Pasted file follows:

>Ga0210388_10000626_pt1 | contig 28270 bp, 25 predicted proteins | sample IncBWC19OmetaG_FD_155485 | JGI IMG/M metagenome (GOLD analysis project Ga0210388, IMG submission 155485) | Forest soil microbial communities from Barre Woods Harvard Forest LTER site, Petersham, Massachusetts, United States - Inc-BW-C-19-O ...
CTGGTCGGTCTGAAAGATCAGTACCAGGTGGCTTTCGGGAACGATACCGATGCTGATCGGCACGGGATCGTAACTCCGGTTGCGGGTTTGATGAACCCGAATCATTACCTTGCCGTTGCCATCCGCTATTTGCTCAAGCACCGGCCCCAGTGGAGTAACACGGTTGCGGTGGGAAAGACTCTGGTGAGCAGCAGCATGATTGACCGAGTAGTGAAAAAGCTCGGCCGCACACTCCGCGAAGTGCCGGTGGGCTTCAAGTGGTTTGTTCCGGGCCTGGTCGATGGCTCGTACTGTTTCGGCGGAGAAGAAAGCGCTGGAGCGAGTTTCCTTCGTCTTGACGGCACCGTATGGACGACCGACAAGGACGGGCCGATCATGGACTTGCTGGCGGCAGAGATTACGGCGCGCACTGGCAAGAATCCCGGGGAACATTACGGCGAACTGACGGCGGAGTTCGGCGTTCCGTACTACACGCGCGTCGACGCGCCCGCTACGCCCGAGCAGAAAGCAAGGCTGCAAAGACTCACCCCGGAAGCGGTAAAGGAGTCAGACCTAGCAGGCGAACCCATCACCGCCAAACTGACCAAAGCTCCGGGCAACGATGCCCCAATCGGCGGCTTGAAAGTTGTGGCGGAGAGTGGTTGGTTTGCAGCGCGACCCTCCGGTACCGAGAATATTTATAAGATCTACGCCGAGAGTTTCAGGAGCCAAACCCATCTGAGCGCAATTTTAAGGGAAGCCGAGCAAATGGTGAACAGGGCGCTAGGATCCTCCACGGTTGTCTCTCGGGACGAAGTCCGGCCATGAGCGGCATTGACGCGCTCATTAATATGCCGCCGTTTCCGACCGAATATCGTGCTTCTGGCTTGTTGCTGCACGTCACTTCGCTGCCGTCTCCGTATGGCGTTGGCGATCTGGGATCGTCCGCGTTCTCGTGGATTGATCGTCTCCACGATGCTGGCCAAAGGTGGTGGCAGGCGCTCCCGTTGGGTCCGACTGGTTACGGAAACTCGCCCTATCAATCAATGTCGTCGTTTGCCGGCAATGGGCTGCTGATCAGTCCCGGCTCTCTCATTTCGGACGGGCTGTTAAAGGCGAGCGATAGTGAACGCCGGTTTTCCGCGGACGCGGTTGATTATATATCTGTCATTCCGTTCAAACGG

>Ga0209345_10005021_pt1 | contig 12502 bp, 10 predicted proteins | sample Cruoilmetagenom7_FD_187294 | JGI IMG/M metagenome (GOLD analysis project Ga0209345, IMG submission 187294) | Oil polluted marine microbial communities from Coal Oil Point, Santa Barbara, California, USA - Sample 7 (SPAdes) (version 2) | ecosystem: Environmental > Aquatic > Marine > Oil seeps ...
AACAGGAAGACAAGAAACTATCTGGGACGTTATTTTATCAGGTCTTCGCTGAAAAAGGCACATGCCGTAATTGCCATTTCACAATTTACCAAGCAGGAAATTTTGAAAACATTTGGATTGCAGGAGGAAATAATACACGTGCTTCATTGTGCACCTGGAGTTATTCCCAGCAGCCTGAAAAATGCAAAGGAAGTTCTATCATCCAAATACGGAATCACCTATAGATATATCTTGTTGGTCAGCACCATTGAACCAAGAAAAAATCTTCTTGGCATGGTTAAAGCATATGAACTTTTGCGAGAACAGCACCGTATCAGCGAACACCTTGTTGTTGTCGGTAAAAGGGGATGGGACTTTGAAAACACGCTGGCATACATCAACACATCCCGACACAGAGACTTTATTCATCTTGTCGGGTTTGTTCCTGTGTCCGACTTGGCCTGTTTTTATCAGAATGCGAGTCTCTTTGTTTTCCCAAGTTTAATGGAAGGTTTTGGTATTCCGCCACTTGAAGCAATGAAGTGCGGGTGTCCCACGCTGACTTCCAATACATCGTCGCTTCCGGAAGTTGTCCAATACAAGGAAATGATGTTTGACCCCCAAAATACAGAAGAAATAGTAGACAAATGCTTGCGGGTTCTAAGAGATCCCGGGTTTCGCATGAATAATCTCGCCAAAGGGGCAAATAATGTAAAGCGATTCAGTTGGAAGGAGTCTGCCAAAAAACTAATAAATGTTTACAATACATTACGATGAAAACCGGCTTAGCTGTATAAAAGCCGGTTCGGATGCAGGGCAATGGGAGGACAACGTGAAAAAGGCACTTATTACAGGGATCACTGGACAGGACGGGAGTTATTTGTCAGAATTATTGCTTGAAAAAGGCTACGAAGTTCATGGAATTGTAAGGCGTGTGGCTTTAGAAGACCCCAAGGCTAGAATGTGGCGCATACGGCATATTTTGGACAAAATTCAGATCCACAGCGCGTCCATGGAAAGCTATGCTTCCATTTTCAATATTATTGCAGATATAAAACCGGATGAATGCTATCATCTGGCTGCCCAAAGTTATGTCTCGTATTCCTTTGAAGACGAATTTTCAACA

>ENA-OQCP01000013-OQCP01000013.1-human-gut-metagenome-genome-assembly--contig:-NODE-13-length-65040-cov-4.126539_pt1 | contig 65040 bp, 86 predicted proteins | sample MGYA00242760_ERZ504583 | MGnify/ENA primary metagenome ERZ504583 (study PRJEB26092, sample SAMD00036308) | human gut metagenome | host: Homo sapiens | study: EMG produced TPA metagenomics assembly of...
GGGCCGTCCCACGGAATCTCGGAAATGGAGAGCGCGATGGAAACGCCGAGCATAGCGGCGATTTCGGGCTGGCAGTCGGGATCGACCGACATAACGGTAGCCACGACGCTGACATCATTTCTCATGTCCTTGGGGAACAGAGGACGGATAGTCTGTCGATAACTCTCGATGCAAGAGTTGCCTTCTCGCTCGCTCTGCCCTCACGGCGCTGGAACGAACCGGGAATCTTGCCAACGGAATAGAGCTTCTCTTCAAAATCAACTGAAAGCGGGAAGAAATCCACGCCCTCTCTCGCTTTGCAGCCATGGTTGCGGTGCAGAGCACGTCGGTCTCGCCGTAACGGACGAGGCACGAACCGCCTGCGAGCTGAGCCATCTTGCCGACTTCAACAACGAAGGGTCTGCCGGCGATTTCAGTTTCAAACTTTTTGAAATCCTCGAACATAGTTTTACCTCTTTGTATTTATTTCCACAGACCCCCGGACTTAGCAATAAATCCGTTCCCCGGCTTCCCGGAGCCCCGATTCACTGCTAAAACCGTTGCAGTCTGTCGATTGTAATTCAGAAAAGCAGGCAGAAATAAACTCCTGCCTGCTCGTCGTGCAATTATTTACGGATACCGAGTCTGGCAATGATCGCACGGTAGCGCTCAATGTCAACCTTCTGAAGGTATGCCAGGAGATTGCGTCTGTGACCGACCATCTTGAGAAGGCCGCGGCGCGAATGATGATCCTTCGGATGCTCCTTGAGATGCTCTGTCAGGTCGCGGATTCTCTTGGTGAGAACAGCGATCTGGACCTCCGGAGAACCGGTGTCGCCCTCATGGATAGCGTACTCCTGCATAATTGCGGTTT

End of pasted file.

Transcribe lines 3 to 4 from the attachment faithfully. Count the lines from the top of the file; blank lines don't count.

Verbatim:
>Ga0209345_10005021_pt1 | contig 12502 bp, 10 predicted proteins | sample Cruoilmetagenom7_FD_187294 | JGI IMG/M metagenome (GOLD analysis project Ga0209345, IMG submission 187294) | Oil polluted marine microbial communities from Coal Oil Point, Santa Barbara, California, USA - Sample 7 (SPAdes) (version 2) | ecosystem: Environmental > Aquatic > Marine > Oil seeps ...
AACAGGAAGACAAGAAACTATCTGGGACGTTATTTTATCAGGTCTTCGCTGAAAAAGGCACATGCCGTAATTGCCATTTCACAATTTACCAAGCAGGAAATTTTGAAAACATTTGGATTGCAGGAGGAAATAATACACGTGCTTCATTGTGCACCTGGAGTTATTCCCAGCAGCCTGAAAAATGCAAAGGAAGTTCTATCATCCAAATACGGAATCACCTATAGATATATCTTGTTGGTCAGCACCATTGAACCAAGAAAAAATCTTCTTGGCATGGTTAAAGCATATGAACTTTTGCGAGAACAGCACCGTATCAGCGAACACCTTGTTGTTGTCGGTAAAAGGGGATGGGACTTTGAAAACACGCTGGCATACATCAACACATCCCGACACAGAGACTTTATTCATCTTGTCGGGTTTGTTCCTGTGTCCGACTTGGCCTGTTTTTATCAGAATGCGAGTCTCTTTGTTTTCCCAAGTTTAATGGAAGGTTTTGGTATTCCGCCACTTGAAGCAATGAAGTGCGGGTGTCCCACGCTGACTTCCAATACATCGTCGCTTCCGGAAGTTGTCCAATACAAGGAAATGATGTTTGACCCCCAAAATACAGAAGAAATAGTAGACAAATGCTTGCGGGTTCTAAGAGATCCCGGGTTTCGCATGAATAATCTCGCCAAAGGGGCAAATAATGTAAAGCGATTCAGTTGGAAGGAGTCTGCCAAAAAACTAATAAATGTTTACAATACATTACGATGAAAACCGGCTTAGCTGTATAAAAGCCGGTTCGGATGCAGGGCAATGGGAGGACAACGTGAAAAAGGCACTTATTACAGGGATCACTGGACAGGACGGGAGTTATTTGTCAGAATTATTGCTTGAAAAAGGCTACGAAGTTCATGGAATTGTAAGGCGTGTGGCTTTAGAAGACCCCAAGGCTAGAATGTGGCGCATACGGCATATTTTGGACAAAATTCAGATCCACAGCGCGTCCATGGAAAGCTATGCTTCCATTTTCAATATTATTGCAGATATAAAACCGGATGAATGCTATCATCTGGCTGCCCAAAGTTATGTCTCGTATTCCTTTGAAGACGAATTTTCAACA